Address correspondence to Steven R. Brown, MD, at Steven.Brown@bannerhealth.com. Reprints are not available from the authors.

Author disclosure: No relevant financial affiliations.

References

show all references

1. Rhee C, Murphy MV, Li L, et al.; Centers for Disease Control and Prevention Epicenters Program. Lactate testing in suspected sepsis: trends and predictors of failure to measure levels. Crit Care Med. 2015;43(8):1669–1676....

2. Mikkelsen ME, Miltiades AN, Gaieski DF, et al. Serum lactate is associated with mortality in severe sepsis independent of organ failure and shock. Crit Care Med. 2009;37(5):1670–1677.

3. Rhodes A, Evans LE, Alhazzani W, et al. Surviving Sepsis Campaign: international guidelines for management of sepsis and septic shock: 2016. Intensive Care Med. 2017;43(3):304–377.

4. Casserly B, Phillips GS, Schorr C, et al. Lactate measurements in sepsis-induced tissue hypoperfusion: results from the Surviving Sepsis Campaign database. Crit Care Med. 2015;43(3):567–573.

5. Raith EP, Udy AA, Bailey M, et al.; Australian and New Zealand Intensive Care Society (ANZICS) Centre for Outcomes and Resource Evaluation (CORE). Prognostic accuracy of the SOFA score, SIRS criteria, and qSOFA score for in-hospital mortality among adults with suspected infection admitted to the intensive care unit. JAMA. 2017;317(3):290–300.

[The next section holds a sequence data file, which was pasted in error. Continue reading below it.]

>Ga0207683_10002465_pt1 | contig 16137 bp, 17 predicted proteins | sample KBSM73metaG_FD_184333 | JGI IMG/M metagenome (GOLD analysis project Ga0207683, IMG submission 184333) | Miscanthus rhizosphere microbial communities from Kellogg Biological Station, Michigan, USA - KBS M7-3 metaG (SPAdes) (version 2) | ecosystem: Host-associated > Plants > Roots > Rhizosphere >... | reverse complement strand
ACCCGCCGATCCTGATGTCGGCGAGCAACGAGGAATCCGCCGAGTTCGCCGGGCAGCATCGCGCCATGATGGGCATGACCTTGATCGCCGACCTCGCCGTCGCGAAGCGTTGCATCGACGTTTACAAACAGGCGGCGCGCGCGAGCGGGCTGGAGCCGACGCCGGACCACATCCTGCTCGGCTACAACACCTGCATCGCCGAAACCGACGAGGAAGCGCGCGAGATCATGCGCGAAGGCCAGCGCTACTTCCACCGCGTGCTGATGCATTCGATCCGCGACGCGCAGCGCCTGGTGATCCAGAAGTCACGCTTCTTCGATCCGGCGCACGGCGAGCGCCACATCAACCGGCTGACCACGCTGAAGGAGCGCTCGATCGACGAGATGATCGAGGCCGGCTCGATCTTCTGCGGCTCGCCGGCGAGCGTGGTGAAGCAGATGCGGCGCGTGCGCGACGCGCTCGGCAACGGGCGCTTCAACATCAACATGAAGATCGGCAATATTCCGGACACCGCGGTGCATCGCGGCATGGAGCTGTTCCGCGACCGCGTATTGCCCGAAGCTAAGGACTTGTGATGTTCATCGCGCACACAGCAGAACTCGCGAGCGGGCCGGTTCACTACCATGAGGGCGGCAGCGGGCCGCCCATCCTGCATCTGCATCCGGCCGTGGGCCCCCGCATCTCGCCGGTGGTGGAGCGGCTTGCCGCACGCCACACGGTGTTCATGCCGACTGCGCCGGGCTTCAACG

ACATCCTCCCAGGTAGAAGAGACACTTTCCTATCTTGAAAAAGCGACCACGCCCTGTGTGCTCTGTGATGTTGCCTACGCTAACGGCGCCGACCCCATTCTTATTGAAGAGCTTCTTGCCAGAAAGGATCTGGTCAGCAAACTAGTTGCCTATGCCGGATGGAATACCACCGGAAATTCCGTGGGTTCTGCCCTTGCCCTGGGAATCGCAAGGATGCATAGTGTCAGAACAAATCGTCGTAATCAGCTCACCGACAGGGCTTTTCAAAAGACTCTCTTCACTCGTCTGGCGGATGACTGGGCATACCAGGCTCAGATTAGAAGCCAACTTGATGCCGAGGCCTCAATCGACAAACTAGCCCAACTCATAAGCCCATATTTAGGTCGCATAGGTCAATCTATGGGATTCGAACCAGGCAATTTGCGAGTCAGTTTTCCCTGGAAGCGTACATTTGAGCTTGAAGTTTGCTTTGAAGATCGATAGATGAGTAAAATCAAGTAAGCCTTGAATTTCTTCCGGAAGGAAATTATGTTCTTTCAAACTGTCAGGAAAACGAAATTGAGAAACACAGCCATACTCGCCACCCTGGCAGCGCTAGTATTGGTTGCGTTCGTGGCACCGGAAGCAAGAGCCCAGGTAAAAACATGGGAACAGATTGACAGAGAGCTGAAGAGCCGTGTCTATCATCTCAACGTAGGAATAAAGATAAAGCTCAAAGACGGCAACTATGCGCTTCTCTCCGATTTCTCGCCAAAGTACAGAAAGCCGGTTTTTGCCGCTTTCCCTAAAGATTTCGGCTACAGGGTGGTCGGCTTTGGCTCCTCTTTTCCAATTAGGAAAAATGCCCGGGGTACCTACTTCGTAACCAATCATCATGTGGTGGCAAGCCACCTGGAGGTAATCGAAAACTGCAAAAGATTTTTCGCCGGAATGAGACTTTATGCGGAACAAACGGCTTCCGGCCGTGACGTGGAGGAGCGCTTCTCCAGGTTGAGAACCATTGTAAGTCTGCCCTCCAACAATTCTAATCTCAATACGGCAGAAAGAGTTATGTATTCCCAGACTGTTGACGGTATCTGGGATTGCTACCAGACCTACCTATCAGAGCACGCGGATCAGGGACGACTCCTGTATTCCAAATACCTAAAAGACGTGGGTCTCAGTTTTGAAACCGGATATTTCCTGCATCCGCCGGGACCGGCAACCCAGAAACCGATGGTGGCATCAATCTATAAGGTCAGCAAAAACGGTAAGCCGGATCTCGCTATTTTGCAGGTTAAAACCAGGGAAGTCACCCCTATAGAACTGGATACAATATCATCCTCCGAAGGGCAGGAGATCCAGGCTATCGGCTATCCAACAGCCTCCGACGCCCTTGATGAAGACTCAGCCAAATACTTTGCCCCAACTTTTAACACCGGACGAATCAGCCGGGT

6. Liu Z, Meng Z, Li Y, et al. Prognostic accuracy of the serum lactate level, the SOFA score and the qSOFA score for mortality among adults with sepsis. Scand J Trauma Resusc Emerg Med. 2019;27(1):51.

7. Tape TG. Interpreting diagnostic tests. The area under an ROC curve. The University of Nebraska. Accessed September 3, 2020. http://gim.unmc.edu/dxtests/roc3.htm

8. Zhang Z, Xu X. Lactate clearance is a useful biomarker for the prediction of all-cause mortality in critically ill patients: a systematic review and meta-analysis. Crit Care Med. 2014;42(9):2118–2125.

9. Sterling SA, Puskarich MA, Jones AE. The effect of liver disease on lactate normalization in severe sepsis and septic shock: a cohort study. Clin Exp Emerg Med. 2015;2(4):197–202.

10. Ding X-F, Yang Z-Y, Xu Z-T, et al. Early goal-directed and lactate-guided therapy in adult patients with severe sepsis and septic shock: a meta-analysis of randomized controlled trials. J Transl Med. 2018;16(1):331.

11. Hernández G, Ospina-Tascón GA, Damiani LP, et al.; The ANDROMEDA SHOCK Investigators and the Latin America Intensive Care Network (LIVEN). Effect of a resuscitation strategy targeting peripheral perfusion status vs serum lactate levels on 28-day mortality among patients with septic shock: the ANDROMEDA-SHOCK randomized clinical trial. JAMA. 2019;321(7):654–664.

12. Healthcare Bluebook. Accessed January 14, 2021. https://www.healthcarebluebook.com (zip code: 66211)

13. Ward MJ, Self WH, Singer A, et al. Cost-effectiveness analysis of early point-of-care lactate testing in the emergency department. J Crit Care. 2016;36:69–75.

This series is coordinated by Kenny Lin, MD, MPH, deputy editor.

A collection of Diagnostic Tests published in AFP is available at https://www.aafp.org/afp/diagnostic.